To read this decent and often reasonable book is to be struck by how tenaciously the world resists uplifting advice; to be reminded that philosophers will continue to interpret the world in various ways even though the real task, as Marx said, is to change it. Passell and Ross are liberal economists. They favor economic growth and oppose as their joint adversary both environmental and fiscal conservatives. Such men they consider timid aristocrats whose Tory enthusiasm for clean air and sound money masks a selfish attachment to privileges which sprawling factories and the inflation that comes with full employment might destroy.

The real problem, according to these authors, is not abundance but stultification, and the victims, as usual, are the poor. While they acknowledge what is obvious—that industrial growth fouls the air and depletes scarce resources while full employment tends to inflate wages and therefore prices—these troubles, they say, flow not from economic dynamism but from stagnation, underdevelopment, and irresponsible public policy. What the world needs is not less production, as the apocalyptic environmentalists associated with the Club of Rome urge, but more equitable distribution, which, in turn, requires fewer restraints of the sort associated with balanced budgets, sound money, and favorable trade balances.

What we really need, they think, are more stimuli such as a successful New Deal might have provided—public investment in useful production, full employment, expanded credit, and so forth. Simple-minded protectionism, whether in the name of wetlands and ospreys or degenerate domestic industries, only denies opportunity and perpetuates poverty while the old plutocracy goes on lazily enriching itself. Passell and Ross are twentieth-century greenbackers, expansionists, unromantic sheepherders in simple costumes who know that the day of the longhorn is over. They want to put the range to more profitable, eventually more egalitarian, uses.

Their ideological tradition is progressivism. They presuppose a transparent distinction between “the interests” and “the people,” and have no doubt whose side they are on. Nor do they see a necessary contradiction between economic expansion and an amenable habitat: indeed, they would argue that the greatest good of the greatest number absolutely requires continued industrial growth and that such growth will more than provide the extra capital required to clean the air and water. What most alarms them is the idea, endemic among certain American politicians, that administered recessions are preferable to the inflation that accompanies continued growth.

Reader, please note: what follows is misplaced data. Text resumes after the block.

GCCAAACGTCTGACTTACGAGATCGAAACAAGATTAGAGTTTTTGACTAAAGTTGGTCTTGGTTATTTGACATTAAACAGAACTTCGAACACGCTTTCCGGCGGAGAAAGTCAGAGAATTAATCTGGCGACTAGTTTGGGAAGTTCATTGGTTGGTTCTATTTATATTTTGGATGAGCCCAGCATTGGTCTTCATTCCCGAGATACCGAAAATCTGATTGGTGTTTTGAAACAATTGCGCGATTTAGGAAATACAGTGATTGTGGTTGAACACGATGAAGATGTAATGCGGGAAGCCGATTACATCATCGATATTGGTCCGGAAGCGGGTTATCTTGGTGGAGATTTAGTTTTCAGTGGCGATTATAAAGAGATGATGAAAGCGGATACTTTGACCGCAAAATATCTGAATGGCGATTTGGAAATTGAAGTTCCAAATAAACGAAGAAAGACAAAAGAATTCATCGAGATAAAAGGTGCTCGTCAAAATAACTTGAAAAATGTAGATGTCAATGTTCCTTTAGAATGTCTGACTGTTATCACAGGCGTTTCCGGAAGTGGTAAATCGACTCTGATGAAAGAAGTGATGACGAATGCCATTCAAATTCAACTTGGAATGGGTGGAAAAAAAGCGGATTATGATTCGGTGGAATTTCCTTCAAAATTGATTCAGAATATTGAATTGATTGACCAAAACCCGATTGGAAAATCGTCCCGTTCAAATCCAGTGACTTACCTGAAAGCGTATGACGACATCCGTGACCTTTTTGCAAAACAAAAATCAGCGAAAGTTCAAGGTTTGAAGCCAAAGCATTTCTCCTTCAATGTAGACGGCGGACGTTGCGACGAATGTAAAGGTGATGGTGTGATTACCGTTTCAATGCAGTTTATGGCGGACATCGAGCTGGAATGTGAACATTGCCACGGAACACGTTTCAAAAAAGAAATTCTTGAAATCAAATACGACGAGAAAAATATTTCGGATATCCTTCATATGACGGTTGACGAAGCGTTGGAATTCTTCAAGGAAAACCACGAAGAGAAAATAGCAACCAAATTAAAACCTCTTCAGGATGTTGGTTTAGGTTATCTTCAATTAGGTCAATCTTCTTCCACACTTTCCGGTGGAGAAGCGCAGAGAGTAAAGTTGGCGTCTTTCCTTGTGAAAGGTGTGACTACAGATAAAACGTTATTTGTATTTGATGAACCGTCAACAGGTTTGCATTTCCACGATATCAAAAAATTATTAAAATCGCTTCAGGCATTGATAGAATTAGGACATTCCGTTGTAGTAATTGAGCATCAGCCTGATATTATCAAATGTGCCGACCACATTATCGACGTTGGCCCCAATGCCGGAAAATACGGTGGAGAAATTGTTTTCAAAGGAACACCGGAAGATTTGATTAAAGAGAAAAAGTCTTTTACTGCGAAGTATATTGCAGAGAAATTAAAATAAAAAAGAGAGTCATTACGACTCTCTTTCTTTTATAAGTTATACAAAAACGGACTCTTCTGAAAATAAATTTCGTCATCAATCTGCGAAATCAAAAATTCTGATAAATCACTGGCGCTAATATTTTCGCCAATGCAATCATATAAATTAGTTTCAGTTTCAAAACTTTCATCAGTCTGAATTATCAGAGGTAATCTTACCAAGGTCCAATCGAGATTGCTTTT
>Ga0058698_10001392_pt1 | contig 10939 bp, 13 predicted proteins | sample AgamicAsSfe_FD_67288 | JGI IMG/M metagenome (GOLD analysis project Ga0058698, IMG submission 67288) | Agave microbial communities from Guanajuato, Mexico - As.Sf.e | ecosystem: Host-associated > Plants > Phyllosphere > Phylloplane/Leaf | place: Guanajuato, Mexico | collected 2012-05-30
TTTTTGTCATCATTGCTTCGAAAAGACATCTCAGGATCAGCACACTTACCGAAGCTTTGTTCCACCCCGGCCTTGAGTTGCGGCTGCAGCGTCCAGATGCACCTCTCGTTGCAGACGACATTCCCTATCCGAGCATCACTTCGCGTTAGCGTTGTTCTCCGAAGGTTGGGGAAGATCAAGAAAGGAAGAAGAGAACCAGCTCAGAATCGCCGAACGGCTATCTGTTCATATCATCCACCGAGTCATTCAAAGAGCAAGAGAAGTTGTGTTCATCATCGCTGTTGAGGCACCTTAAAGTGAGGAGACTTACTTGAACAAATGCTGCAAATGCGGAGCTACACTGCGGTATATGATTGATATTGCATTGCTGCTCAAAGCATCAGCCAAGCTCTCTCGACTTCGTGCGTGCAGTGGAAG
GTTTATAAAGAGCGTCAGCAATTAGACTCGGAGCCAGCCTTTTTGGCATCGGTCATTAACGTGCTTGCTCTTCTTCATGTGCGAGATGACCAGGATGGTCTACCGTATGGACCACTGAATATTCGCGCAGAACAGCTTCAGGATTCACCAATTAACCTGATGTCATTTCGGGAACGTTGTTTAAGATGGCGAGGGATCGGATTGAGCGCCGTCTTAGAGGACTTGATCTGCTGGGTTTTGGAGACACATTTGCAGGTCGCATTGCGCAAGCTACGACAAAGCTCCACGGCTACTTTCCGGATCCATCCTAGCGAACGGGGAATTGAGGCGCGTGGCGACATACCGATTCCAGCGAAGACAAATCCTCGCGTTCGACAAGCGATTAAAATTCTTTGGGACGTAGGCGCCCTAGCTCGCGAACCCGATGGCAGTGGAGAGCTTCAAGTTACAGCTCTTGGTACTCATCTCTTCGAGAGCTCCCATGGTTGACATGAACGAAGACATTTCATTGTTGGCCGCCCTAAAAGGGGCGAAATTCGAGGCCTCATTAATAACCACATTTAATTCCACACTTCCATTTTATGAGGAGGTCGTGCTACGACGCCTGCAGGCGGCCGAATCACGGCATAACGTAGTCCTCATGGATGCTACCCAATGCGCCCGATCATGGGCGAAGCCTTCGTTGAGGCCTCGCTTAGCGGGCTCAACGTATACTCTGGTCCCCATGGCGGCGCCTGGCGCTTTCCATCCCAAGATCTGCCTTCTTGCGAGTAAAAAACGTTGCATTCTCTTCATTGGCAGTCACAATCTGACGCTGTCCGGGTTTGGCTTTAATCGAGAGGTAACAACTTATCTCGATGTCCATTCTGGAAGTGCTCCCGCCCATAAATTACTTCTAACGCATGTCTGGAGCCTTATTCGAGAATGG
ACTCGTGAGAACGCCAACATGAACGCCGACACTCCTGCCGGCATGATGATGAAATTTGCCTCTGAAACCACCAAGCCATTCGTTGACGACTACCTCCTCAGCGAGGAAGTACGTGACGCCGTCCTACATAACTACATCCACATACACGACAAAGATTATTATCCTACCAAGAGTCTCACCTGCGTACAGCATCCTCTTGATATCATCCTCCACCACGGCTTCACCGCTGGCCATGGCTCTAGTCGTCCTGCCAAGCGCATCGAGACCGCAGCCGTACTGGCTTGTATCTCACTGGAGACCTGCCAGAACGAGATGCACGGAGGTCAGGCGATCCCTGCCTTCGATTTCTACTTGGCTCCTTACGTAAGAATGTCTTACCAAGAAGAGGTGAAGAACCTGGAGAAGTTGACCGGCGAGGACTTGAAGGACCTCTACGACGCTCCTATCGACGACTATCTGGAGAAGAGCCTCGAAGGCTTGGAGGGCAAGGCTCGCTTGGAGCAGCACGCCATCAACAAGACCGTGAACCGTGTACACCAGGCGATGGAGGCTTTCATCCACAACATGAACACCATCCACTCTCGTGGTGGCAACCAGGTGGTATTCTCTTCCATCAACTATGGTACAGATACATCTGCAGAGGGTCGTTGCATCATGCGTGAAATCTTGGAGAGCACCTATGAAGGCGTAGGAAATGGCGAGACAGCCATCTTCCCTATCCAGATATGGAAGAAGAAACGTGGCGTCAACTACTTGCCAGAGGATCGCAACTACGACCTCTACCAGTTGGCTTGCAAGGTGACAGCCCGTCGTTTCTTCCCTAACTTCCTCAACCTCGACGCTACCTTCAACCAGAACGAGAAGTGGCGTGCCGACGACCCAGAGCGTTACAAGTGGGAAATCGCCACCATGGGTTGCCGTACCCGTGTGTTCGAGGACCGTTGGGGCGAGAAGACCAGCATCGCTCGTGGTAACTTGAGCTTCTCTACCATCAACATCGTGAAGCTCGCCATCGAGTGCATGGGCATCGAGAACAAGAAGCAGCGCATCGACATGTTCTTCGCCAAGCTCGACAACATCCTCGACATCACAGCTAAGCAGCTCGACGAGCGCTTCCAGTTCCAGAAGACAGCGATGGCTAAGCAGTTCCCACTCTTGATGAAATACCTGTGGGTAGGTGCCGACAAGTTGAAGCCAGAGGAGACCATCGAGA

Though they wrote their book before Nixon’s recent economic message, one can imagine their disapproval of a policy that would take work and money from the poor in order to stabilize old fortunes made in Key Biscayne real estate, long-established hamburger franchises, and prudently invested union pension funds.

At the center of their argument is the suggestion that we should take inflation for granted and let the government guarantee the purchasing power of pensioners and other small creditors by means of publicly administered escalators. Powerful trade unions, interlocked with oligarchic industries, would, in their scheme, no longer monopolize the proceeds of inflation in the form of higher wages and prices inconsistent with increases in value: instead, through the agency of a benign and enlightened government, the advantages of cheap money would be transferred to the poor, to new men and women who would then be able to pay their debts in inflated currency while unskilled workers would be absorbed by a fully employed work force. The idea is essentially that of James Tobin, the Yale economist, who has said that while full employment means “creeping inflation,” “the costs of such inflation are much less than the costs of avoiding it.”

To keep such inflation within reasonable bounds—the authors have in mind something like 4 percent—would require an ever expanding GNP. As for the pollution and depletion of scarce resources that would result from such increased industrial activity, the same government that conscientiously escalates the pensions of the poor could, according to the authors, see to the safety of the environment and the exploitation of new resources as well—for example, by encouraging the extraction of oil from shale deposits to replace the dwindling supply from conventional sources. It could also tax industrial polluters—make them pay, in effect, for the clean air and water that they now use freely—and apply this tax to cleaning up after them.

Such proposals raise countless questions, most of which the authors necessarily ignore, given the scope of their short but provocative book. For example, they don’t consider the extent to which the reduction of profit implied by their pollution tax might reduce capital for further investment and thus depress productivity as effectively, if by no means so broadly, as the Club of Rome would do in more direct ways; or as conservative politicians already do when they reduce public spending or raise discount rates in order to protect the fortunes of their rich constituents. One wonders how they would finance their expensive and highly polluting shale oil refineries, and what the oil would cost once their pollution tax had been applied, or what the appropriate tax would be on the coal companies that want to strip away the surface of much of Montana. Nor do the authors reach the still larger question that there may be a specific relationship between an expanding industrial economy—whether capitalist or socialist—and the pollution and depletion of scarce resources; or, conversely, a negative relationship between efforts to preserve the environment and rates of industrial expansion.